Turks emigrate in droves due to economic woes, political violence

By , Special to The Christian Science Monitor

Turks are emigrating from their country in unprecedented numbers. Main reason for the exodus is Turkey's deteriorating political and economic situation, especially the recent increase in politically motivated violance.

"We do not feel secure and safe any more in our job, in the streets, and even in our home," said a middle-aged, middle-class man. "I am worried about the future of my children, I don't want them to get involved or have anything happen to them in thier schools, which have become centers of trouble. The best thing is to leave."

A wealthy businessman whose daughter is studying in England commented, "Frankly speaking, I am frightened by what goes on in this country. I have to take care of my future before it is too late."

Recommended: Could you pass a US citizenship test?

Rising prices and unemployment also are a major factor in the desire of many Turks to leave the country. An engineer who has just made a deal with a Dutch firm and is preparing to settle in the Netherlands with his family said that while he could hardly make both ends meet here, his contract in Holland will enable him "to live a comfortable, easy life."

So, while until recently only low-income or unemployed workers used to go to Germany or other European countries, now the flow includes educated and wealthy people, such as engineers, doctors, technicians, businessmen, and civil servants.

The popular daily Hurriyet has started a series of articles entitled "They Are Fleeing One After Another," reporting that thousands of Turks of all walks of life are leaving Turkey and settling in foreign countries. The paper particularly deplores the "brain drain." A large number of Turkish oil experts, for instance, recently have left for various foreign countries, thus "impoverishing" the state-owned Turkish Petroleum Company.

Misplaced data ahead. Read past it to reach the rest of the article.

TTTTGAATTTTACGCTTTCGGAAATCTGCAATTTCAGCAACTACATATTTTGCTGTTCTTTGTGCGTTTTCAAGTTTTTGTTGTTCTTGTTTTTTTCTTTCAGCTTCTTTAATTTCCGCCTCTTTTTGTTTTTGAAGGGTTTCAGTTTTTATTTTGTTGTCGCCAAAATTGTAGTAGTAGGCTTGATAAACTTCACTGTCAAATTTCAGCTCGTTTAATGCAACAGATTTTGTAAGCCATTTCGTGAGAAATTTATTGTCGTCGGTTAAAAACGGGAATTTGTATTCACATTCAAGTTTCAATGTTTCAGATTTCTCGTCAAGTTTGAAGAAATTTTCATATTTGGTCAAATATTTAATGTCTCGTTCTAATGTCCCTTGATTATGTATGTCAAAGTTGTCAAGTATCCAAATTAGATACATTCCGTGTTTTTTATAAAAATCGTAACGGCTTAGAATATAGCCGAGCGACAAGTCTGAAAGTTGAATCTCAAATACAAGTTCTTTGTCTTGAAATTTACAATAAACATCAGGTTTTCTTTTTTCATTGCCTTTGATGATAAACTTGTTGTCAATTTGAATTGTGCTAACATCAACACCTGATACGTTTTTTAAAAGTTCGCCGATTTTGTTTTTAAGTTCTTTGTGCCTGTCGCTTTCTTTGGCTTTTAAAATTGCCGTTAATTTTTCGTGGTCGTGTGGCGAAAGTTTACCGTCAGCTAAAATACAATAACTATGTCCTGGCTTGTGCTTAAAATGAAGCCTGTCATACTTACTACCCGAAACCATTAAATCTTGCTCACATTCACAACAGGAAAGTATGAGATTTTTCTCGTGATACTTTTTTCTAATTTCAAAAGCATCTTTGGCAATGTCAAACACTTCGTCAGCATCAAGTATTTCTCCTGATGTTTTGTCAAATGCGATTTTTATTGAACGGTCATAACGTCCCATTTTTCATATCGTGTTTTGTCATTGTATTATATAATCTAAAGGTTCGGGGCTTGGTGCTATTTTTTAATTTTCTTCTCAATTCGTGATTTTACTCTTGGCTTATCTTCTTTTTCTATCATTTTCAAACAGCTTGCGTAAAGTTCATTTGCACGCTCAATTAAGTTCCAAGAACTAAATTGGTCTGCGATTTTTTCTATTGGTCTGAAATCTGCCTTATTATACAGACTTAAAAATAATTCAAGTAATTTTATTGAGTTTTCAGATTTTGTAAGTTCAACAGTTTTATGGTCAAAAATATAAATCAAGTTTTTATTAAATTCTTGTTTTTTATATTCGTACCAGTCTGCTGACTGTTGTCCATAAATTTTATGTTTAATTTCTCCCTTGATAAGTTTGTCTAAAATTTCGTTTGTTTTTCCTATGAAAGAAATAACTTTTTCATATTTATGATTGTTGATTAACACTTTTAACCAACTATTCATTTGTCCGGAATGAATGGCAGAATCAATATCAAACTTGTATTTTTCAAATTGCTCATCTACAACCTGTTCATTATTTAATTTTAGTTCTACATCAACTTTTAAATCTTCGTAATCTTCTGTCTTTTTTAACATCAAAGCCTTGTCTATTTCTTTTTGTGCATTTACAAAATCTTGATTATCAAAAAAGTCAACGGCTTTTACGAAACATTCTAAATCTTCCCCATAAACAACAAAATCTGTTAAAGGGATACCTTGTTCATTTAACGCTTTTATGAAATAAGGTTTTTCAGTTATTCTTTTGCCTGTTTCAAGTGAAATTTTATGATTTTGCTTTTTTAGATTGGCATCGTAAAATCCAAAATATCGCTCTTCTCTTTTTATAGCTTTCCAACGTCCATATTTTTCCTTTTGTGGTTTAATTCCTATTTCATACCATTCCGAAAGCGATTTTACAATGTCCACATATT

Many of those experts were sent for education or training to foreign countries and were essential for oil exploration in Turkey. But they prefer to leave after signing contracts with companies in other countries that offer them salaries 10 times higher than in Turkey. The same applies to other professionals, from doctors to pilots.

Thus, long queues of Turkish people gather daily in front of the Police Department's passport office is Istanbul with application forms in their hands for exit permits. Overloaded with such applications, the passport office cannot process them and deliver the passports in less than 10 to 12 days.

Only a few of the applicants are real tourists going abroad for pleasure. Turkish citizens are allowed to leave the country as tourists only once in three years, and they can obtain only $500 in foreign currency.

Other applicants include businessmen, young students going abroad for study, and Turks either already working in a foreign country or going to work and possibly to settle in a foreign country.

The passport office has had to enlarge its staff to keep up with the increase in applications. The same kind of applicants are lining up in front of the consulates in Istanbul and the embassies in Ankara. Consulates from West Germany to Australia, from the United States to Saudi Arabia, have to deal with thousands of such applications.

"Even those applicants who know our policy and regulations about foreign workers come to us to discuss the ways to stay in our country," a West German consular official said.

Because of the suspected intention of many applicants to settle in the United States, the American Consulate here is not granting an entry visa to the US to Turks wanting to visit the country, unless strong guarantees are obtained from them.

"We must be pretty sure that the man who says he just wants to visit the US to see places or friends or relatives will return to Turkey within the time specified," a US official noted.

Another point disclosed in the Hurriyet newspaper articles is that recently some prominent Turkish businessmen who have emigrated to foreign countries have taken out huge amounts of capital through illegal channels.

Without revealing names, Hurriyet gives detailed accounts of illegal currency transfers to such countries as West Germany, Switzerland, Britain, and Holland by Turkish businessmen who living and operating in those countries.

Share this story:

We want to hear, did we miss an angle we should have covered? Should we come back to this topic? Or just give us a rating for this story. We want to hear from you.

Loading...

Loading...

Loading...